If, as this video, which tries to encapsulate a Kickstarter-funded documentary, “My Little Pony: Friendship is Magic,” concludes, bronies “are the best fandoms of all fandoms ever”; if “in fact, they are cultural forces” that resist the mainstream culture’s intolerance of anything non-normative; if they resist bigotry and sexism, why is there still so much controversy in media about bronies? Before coming to some answers, a little more on the content of this video. This video has tried answer some important questions:
- 1. What is special about brony fandom?
- 2. What makes it the best fandom?
- 3. How is this fandom perceived?
- 4. Who is included?
- 5. How do the haters affect bronies?
What makes bronies unique is the demography: “We are neither little nor girls,” as one brony answers, adding that because some bronies are girls, they can be said to “effectively challenging sexual stereotypes” (2:11). Bronies have a strong presence of convention, and to be its member, one has simply to abide by its underlying philosophy of love and tolerance. That means that so many people could already have been bronies without realizing it. Onto the question about why so much hatred to bronies, the broines become rather serious. One goes onto commenting that bronies are persecuted worse than the Jews in Holocaust. The difference is only that with the Jews there was basically one hater, Hitler, whereas bronies are hated by all kinds of people in general.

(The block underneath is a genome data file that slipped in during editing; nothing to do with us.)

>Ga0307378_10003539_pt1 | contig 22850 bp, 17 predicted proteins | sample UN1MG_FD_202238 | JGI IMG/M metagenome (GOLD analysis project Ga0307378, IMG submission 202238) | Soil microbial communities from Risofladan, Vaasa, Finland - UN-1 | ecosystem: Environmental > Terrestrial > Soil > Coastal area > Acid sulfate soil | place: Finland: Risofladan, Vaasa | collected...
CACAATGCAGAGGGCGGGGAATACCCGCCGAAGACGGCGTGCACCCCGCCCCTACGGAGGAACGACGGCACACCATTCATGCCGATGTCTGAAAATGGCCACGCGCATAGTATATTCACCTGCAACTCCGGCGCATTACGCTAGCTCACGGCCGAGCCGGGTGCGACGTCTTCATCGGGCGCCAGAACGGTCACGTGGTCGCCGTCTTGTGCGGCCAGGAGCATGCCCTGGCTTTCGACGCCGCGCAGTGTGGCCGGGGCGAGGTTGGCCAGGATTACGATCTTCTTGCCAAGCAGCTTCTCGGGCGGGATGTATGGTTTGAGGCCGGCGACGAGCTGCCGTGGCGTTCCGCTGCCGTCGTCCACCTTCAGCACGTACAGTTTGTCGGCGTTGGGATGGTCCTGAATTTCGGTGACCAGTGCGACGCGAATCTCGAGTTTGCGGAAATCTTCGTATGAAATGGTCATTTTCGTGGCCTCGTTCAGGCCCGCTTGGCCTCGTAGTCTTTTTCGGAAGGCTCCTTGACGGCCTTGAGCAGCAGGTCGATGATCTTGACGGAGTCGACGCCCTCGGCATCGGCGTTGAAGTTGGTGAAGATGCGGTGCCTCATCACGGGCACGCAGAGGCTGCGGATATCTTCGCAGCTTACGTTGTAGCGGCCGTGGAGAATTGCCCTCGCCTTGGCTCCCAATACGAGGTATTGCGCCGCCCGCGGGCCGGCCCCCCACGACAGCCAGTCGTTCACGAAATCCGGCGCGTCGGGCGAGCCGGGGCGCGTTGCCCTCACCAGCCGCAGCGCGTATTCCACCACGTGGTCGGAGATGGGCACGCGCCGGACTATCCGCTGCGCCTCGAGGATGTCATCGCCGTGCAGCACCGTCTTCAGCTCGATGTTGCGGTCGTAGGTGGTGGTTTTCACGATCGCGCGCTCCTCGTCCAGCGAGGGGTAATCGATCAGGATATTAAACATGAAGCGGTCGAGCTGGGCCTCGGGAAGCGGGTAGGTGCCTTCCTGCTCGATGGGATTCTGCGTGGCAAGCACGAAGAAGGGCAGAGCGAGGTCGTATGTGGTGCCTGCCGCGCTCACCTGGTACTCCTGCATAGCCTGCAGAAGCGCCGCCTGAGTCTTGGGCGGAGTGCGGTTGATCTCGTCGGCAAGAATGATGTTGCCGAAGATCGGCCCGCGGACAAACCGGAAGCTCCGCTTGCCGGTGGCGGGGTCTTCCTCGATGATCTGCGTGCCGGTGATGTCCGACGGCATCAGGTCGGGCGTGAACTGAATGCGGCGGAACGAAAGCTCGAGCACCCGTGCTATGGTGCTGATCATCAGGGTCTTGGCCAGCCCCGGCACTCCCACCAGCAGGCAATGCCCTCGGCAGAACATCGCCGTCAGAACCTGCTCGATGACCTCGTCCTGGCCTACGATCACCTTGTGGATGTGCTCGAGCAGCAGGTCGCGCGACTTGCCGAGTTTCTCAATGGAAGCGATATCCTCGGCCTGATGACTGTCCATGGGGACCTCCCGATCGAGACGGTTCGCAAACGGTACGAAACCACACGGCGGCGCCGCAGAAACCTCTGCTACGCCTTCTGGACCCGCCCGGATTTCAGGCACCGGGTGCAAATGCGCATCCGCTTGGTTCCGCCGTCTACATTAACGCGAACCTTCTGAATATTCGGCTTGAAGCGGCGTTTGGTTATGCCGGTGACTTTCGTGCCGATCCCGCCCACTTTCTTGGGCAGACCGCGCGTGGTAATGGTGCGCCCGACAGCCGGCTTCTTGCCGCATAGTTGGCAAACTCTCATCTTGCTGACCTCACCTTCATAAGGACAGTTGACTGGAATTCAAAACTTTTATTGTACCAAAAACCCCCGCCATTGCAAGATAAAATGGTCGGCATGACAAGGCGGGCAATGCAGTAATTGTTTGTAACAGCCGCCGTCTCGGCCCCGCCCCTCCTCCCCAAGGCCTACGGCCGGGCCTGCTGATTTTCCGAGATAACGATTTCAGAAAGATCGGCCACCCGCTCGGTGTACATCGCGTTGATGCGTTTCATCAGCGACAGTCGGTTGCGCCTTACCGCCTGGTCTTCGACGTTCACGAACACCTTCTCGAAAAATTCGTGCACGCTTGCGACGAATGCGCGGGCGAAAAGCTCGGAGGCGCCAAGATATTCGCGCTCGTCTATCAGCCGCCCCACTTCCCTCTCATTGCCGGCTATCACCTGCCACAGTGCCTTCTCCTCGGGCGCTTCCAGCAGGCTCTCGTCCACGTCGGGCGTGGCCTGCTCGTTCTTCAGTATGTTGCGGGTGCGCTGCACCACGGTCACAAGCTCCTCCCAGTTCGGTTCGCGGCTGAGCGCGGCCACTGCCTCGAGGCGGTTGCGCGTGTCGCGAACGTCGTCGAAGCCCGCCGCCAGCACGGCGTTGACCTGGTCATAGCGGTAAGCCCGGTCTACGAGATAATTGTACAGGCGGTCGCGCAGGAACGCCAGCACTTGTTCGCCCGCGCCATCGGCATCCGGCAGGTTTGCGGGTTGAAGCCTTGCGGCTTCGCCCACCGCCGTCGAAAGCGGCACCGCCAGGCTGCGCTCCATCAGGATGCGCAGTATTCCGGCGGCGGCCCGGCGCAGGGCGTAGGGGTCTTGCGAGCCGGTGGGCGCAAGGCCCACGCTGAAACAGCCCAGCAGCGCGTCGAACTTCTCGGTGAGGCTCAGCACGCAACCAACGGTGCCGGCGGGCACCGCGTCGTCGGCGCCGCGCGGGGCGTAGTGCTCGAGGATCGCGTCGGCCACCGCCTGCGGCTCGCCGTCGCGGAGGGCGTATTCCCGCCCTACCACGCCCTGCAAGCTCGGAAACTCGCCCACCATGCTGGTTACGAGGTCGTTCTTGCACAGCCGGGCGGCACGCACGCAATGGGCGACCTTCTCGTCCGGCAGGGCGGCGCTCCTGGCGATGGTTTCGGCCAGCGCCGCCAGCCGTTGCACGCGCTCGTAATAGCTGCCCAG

With this rather tedious background I’d like to present two reviews on the Brony Documentary. Aja Romano from The Daily Dot mentions the news about the documentary being criticized by bronies themselves for sexism, for erasure and exclusion. Many of the unsatisfied brony population comprised females for the documentary’s ignorance of their presence. Romano writers, “part of an ongoing attempt by bronies to change their public perception, many bronies feel that its subjectivity is its downfall, and that it ultimately fails to respond to, or even approach, any of the major critiques about the fandom.” Romano cites another critique blog, Fuck—no—my—little—pony, to argue that perhaps because of fandom’s masculinistic presence, “There is . . . nothing new and fresh about this fandom.” Other critics include viewers commenting that the documentary makes some people feel that they lack adequate social skills and they have to rely on ponies for a moral code to follow.
Alex Alvarez from the abc news also documents viewers’, many of whom from the brony subculture, discontent with the documentary. While the women bronies feel that their experiences are excluded, males feel that the documentary fails to provide a complete picture of the male fans. (For an incisive comment see Global Comments.)
Summing up, based on this documentary, the brony fandom has not “effectively challenged the sexual stereotypes.” Instead, it has maintained it. (The male-centric term “brony” has tended to somehow universalize males.) Worse still, as the Global Comments editor says, “This is indicative of a broader claiming of the text as normatively the domain of men.”